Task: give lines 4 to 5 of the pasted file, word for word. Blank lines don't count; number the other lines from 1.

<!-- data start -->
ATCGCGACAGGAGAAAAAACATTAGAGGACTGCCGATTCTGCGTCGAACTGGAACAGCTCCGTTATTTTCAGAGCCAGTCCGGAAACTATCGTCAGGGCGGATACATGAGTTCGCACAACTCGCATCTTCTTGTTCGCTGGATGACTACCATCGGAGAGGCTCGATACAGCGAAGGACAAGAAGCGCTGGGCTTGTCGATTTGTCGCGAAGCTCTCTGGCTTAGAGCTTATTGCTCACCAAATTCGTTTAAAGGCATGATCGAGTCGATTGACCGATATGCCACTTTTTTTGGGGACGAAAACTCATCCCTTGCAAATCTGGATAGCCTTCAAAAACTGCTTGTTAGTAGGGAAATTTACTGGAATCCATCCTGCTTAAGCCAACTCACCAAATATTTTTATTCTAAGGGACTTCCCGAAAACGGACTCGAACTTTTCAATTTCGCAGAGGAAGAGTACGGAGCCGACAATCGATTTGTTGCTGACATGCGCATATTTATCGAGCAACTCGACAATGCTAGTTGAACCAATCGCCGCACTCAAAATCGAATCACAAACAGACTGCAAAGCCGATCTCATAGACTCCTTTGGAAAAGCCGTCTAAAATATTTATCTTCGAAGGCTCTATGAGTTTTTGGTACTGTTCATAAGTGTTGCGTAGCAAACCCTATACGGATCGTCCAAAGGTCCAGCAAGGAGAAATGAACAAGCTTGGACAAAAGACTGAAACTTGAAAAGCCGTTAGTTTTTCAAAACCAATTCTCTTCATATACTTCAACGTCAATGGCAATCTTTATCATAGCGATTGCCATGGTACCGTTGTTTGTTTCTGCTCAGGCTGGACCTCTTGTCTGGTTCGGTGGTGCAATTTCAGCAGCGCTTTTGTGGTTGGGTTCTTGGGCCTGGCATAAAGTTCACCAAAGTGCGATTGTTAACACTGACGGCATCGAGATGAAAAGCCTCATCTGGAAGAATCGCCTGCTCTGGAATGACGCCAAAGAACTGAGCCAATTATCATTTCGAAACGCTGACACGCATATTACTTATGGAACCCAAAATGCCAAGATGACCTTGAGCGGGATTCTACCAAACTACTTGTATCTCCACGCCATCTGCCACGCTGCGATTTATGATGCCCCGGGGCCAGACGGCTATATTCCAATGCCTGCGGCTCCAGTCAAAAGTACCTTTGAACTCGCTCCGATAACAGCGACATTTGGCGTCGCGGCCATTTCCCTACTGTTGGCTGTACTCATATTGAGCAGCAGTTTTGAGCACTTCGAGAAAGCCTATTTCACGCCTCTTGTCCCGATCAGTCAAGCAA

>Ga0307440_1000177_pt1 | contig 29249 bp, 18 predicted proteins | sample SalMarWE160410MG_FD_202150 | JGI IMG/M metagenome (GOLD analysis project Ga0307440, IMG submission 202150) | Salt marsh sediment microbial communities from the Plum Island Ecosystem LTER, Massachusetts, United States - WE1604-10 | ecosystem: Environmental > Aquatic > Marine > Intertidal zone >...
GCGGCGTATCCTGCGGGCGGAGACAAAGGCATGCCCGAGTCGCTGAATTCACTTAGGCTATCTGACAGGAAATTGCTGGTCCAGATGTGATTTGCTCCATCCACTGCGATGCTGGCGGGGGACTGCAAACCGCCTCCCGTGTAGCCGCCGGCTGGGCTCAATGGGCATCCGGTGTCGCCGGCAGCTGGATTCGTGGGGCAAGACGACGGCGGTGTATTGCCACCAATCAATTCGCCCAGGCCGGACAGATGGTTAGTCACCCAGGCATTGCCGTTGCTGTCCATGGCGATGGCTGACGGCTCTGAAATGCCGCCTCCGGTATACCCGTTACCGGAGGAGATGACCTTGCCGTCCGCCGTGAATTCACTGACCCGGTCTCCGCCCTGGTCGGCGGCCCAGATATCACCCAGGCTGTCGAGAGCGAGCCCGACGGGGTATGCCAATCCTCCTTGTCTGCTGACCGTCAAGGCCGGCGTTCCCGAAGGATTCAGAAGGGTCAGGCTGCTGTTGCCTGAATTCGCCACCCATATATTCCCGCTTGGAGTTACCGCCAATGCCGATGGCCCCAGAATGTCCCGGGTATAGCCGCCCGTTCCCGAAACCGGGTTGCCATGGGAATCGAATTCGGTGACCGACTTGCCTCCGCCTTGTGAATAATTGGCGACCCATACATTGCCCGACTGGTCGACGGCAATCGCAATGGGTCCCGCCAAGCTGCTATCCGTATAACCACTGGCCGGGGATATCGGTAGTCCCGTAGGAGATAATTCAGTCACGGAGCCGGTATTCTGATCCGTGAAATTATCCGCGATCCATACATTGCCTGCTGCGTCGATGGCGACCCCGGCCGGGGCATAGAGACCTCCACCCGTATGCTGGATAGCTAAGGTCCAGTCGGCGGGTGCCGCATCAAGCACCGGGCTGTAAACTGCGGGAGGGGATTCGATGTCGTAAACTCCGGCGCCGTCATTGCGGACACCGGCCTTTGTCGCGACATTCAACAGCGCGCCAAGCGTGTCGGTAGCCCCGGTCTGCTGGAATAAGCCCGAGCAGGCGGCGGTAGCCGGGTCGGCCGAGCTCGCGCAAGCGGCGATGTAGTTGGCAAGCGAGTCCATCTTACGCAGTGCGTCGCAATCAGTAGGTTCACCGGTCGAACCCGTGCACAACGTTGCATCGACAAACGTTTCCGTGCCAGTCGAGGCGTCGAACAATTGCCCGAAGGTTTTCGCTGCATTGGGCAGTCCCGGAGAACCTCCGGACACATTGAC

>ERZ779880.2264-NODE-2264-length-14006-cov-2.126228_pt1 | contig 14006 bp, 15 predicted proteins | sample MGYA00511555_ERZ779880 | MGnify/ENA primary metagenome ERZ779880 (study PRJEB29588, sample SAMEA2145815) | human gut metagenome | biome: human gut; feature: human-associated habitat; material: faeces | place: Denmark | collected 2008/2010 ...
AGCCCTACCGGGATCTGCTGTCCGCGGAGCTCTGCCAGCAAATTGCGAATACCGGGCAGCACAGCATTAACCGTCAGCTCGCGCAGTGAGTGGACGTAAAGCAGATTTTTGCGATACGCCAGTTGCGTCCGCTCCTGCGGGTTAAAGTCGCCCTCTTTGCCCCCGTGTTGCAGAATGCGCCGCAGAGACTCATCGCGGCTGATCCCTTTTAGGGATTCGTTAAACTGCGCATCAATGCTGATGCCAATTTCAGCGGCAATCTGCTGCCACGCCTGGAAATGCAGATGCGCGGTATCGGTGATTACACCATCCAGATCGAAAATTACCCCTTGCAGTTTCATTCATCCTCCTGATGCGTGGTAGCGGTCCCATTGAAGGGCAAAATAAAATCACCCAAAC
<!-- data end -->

>ERZ779880.2264-NODE-2264-length-14006-cov-2.126228_pt1 | contig 14006 bp, 15 predicted proteins | sample MGYA00511555_ERZ779880 | MGnify/ENA primary metagenome ERZ779880 (study PRJEB29588, sample SAMEA2145815) | human gut metagenome | biome: human gut; feature: human-associated habitat; material: faeces | place: Denmark | collected 2008/2010 ...
AGCCCTACCGGGATCTGCTGTCCGCGGAGCTCTGCCAGCAAATTGCGAATACCGGGCAGCACAGCATTAACCGTCAGCTCGCGCAGTGAGTGGACGTAAAGCAGATTTTTGCGATACGCCAGTTGCGTCCGCTCCTGCGGGTTAAAGTCGCCCTCTTTGCCCCCGTGTTGCAGAATGCGCCGCAGAGACTCATCGCGGCTGATCCCTTTTAGGGATTCGTTAAACTGCGCATCAATGCTGATGCCAATTTCAGCGGCAATCTGCTGCCACGCCTGGAAATGCAGATGCGCGGTATCGGTGATTACACCATCCAGATCGAAAATTACCCCTTGCAGTTTCATTCATCCTCCTGATGCGTGGTAGCGGTCCCATTGAAGGGCAAAATAAAATCACCCAAAC